Our organization (the Creation Research Society) is not the only organized group espousing creation, so I cannot speak for all creationists. The CRS, though, is definitely Christian, a fact which we do not hide. However, we are nonsectarian to the extent that we only take doctrinal positions on inspiration of the Bible, salvation through Jesus Christ, and, of course, creation and the Noachian flood as described in Genesis. Thus, we have members who represent most Christian denominations, including Baptists, Methodists, Episcopalians, Presbyterians, Seventh-day Adventists, Lutherans, Catholics, and many others.

Creation (or at least concern over the teaching of evolution), however, is not limited to Christian faiths. According to Bird (1989, pp. 274-275), creation is consistent with Orthodox Judaism and Islam. Regarding the former, a Jewish group joined in the legal defense of creation legislation for the state of Louisiana. Regarding the latter, Bird references Islamic writers in support of the creationist view. In fact, it was recently reported that a group of students in a Canadian school, protesting an evolutionary wall mural in the school, included Jews and Muslims as well as Christians (Noble, 1977).

Which creation story should be taught?
2. If we are going to teach creationism in classes, isn't it only fair that every creation story known to humankind be taught in schools (including the Native American religious creation story, Aztec's religious creation story, Hindu religious creation story, etc.)?

This is a common misconception regarding the views of scientific creationists. Most do not advocate the teaching of a creation “story,” but rather the presentation of scientifc evidence which supports the creation / intelligent design model of origins, and scientific evidence which is contradictory to the evolution model. Such teaching is appropriate for science classes, and it has been shown that students learn more science when this is done (Bliss, 1978). If one wishes to delve into the philosophies and metaphysical concepts involved in either creation or evolution, then sociology or comparative religion classes would be the appropriate setting. But most of the furor is over the science curriculum.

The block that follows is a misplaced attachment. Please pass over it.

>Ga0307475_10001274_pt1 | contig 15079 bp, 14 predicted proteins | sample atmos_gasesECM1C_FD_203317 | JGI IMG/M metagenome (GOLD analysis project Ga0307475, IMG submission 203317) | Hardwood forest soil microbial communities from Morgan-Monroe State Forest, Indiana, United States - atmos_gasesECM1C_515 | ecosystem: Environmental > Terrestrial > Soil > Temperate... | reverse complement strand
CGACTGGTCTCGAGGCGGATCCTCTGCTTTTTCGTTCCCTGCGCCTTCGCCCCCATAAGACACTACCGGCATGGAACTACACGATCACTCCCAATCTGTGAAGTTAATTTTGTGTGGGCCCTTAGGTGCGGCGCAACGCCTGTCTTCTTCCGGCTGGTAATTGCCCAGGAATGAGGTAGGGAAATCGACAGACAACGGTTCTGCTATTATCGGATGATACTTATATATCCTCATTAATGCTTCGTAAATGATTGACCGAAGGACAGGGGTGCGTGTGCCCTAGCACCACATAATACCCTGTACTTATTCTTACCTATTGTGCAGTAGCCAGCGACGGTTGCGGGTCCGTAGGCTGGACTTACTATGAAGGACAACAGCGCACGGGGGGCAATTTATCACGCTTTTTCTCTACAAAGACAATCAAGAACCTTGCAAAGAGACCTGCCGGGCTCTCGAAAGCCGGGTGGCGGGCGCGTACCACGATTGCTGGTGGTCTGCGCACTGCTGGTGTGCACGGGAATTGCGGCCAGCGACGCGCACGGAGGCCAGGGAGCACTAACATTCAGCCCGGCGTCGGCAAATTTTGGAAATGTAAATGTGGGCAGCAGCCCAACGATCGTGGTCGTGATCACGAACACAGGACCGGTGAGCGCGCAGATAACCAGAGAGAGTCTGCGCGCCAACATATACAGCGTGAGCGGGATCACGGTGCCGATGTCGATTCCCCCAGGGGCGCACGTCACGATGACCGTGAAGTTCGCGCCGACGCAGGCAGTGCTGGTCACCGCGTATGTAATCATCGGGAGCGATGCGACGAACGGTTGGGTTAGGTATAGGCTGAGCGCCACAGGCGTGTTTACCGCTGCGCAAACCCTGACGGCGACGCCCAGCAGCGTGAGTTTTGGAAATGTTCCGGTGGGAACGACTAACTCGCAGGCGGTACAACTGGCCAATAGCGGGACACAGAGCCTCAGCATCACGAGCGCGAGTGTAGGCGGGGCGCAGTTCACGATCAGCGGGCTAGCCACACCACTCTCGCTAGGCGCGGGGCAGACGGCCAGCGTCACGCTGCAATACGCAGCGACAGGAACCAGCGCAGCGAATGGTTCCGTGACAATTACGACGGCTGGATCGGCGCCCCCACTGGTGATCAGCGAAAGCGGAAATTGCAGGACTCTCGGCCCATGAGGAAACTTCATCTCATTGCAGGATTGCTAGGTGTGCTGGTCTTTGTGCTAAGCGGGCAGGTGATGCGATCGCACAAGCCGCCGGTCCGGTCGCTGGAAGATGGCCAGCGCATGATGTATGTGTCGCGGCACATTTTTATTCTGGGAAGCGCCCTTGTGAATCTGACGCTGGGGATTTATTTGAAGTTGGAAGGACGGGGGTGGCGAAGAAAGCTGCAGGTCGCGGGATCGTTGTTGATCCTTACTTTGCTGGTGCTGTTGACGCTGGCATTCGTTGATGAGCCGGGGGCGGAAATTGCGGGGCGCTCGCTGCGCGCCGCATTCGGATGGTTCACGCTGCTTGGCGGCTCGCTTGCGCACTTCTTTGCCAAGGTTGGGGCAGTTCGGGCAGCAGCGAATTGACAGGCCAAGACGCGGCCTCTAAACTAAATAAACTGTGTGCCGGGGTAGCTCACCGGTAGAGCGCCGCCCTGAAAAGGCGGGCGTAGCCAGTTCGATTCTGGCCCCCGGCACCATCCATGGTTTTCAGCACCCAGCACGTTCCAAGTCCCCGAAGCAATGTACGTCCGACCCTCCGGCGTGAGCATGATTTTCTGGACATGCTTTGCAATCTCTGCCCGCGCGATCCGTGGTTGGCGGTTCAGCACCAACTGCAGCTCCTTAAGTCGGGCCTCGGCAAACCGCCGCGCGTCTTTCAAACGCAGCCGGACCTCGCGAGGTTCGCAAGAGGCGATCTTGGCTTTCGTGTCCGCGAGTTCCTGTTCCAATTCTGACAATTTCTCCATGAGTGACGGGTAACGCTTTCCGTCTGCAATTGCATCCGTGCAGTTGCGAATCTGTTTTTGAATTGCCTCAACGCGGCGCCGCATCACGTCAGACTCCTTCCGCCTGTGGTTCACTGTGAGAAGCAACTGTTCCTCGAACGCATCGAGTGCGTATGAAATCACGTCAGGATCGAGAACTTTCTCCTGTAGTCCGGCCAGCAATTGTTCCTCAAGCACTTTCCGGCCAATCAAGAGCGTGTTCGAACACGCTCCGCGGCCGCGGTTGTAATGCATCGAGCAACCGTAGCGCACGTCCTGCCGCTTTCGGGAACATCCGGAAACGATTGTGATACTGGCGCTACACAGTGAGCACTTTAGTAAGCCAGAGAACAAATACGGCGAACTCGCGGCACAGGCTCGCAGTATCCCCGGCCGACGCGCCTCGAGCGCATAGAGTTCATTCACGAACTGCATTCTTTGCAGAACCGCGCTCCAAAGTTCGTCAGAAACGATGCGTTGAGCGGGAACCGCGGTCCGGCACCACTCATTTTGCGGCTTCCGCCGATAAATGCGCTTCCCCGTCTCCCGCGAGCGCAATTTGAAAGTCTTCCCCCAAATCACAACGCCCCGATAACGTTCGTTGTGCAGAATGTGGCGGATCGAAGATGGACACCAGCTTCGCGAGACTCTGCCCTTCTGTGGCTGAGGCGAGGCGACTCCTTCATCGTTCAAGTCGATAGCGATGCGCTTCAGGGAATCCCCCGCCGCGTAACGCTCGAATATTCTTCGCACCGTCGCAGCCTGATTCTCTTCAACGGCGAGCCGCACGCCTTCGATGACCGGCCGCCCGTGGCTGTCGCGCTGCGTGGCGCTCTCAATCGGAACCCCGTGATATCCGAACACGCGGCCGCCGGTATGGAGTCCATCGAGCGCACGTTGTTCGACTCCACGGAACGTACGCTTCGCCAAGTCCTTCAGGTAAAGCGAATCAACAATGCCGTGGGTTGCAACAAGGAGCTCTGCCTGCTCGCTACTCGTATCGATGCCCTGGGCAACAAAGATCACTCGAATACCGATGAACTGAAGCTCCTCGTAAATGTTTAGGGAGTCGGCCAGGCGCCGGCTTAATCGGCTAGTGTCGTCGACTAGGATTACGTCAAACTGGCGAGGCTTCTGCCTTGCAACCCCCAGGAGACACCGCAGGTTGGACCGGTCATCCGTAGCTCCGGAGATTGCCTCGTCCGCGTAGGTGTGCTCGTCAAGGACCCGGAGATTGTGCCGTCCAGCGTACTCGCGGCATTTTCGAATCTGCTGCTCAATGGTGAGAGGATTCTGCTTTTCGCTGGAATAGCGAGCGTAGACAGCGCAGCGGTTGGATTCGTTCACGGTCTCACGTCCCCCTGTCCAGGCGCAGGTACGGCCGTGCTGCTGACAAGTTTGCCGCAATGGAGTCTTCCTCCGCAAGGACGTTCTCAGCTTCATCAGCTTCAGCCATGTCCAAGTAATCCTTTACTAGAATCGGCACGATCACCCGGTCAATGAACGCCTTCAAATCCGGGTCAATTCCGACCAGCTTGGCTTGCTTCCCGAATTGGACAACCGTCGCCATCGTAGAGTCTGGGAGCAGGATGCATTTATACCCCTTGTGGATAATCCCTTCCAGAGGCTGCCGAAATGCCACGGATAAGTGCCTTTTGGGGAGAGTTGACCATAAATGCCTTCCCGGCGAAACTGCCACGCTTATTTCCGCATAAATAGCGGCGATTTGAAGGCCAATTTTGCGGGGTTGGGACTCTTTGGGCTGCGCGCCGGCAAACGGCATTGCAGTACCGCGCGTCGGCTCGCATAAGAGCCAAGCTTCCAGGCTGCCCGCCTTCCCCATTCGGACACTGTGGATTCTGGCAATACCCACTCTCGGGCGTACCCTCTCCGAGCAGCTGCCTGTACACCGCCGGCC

Let me hasten to note that the CRS does not, as an organization, lobby for or promote the forced teaching of creation in public schools via legislation. Forcing an unwilling teacher to do so would not be productive. It would be helpful if textbooks presented a balanced view, and I personally believe that parents and local school boards have a right to select textbooks on that basis, if they desire to do so. It is an issue of the rights of students to be exposed to alternate origins models, and of academic freedom for teachers who wish to teach this two-model approach.

There really are only two views on origins, and it is thus neither necessary nor desirable to teach various religious stories. According to evolutionist D.J. Futuyma (1983, p. 197),

"Creation and Evolution, between them, exhaust the possible explanations for the origin of living things. Organisms either appeared on the earth fully developed or they did not. If they did not, they must have developed from preexisting species by some process of modification. If they did appear in a fully developed state, they must have been created by some omnipotent intelligence."

The Flat Earth Society
3. Please explain how your organization is different than the Flat Earth Society. The FES published so-called scientific research that backed up their claim that the earth was not a sphere. Mainstream scientists had to fight this pseudo-science in the late 1800s and early 1900s.

I know nothing about the flat-earthers, whether or not they used evidence from science, or even if they really existed. If they did, I don't know how that invalidates the use of scientific evidence by creationists any more than it invalidates the use of scientific evidence by evolutionists. Evolutionists have, in the past, used scientifc evidence to advocate the following ideas which have later been shown to be in error: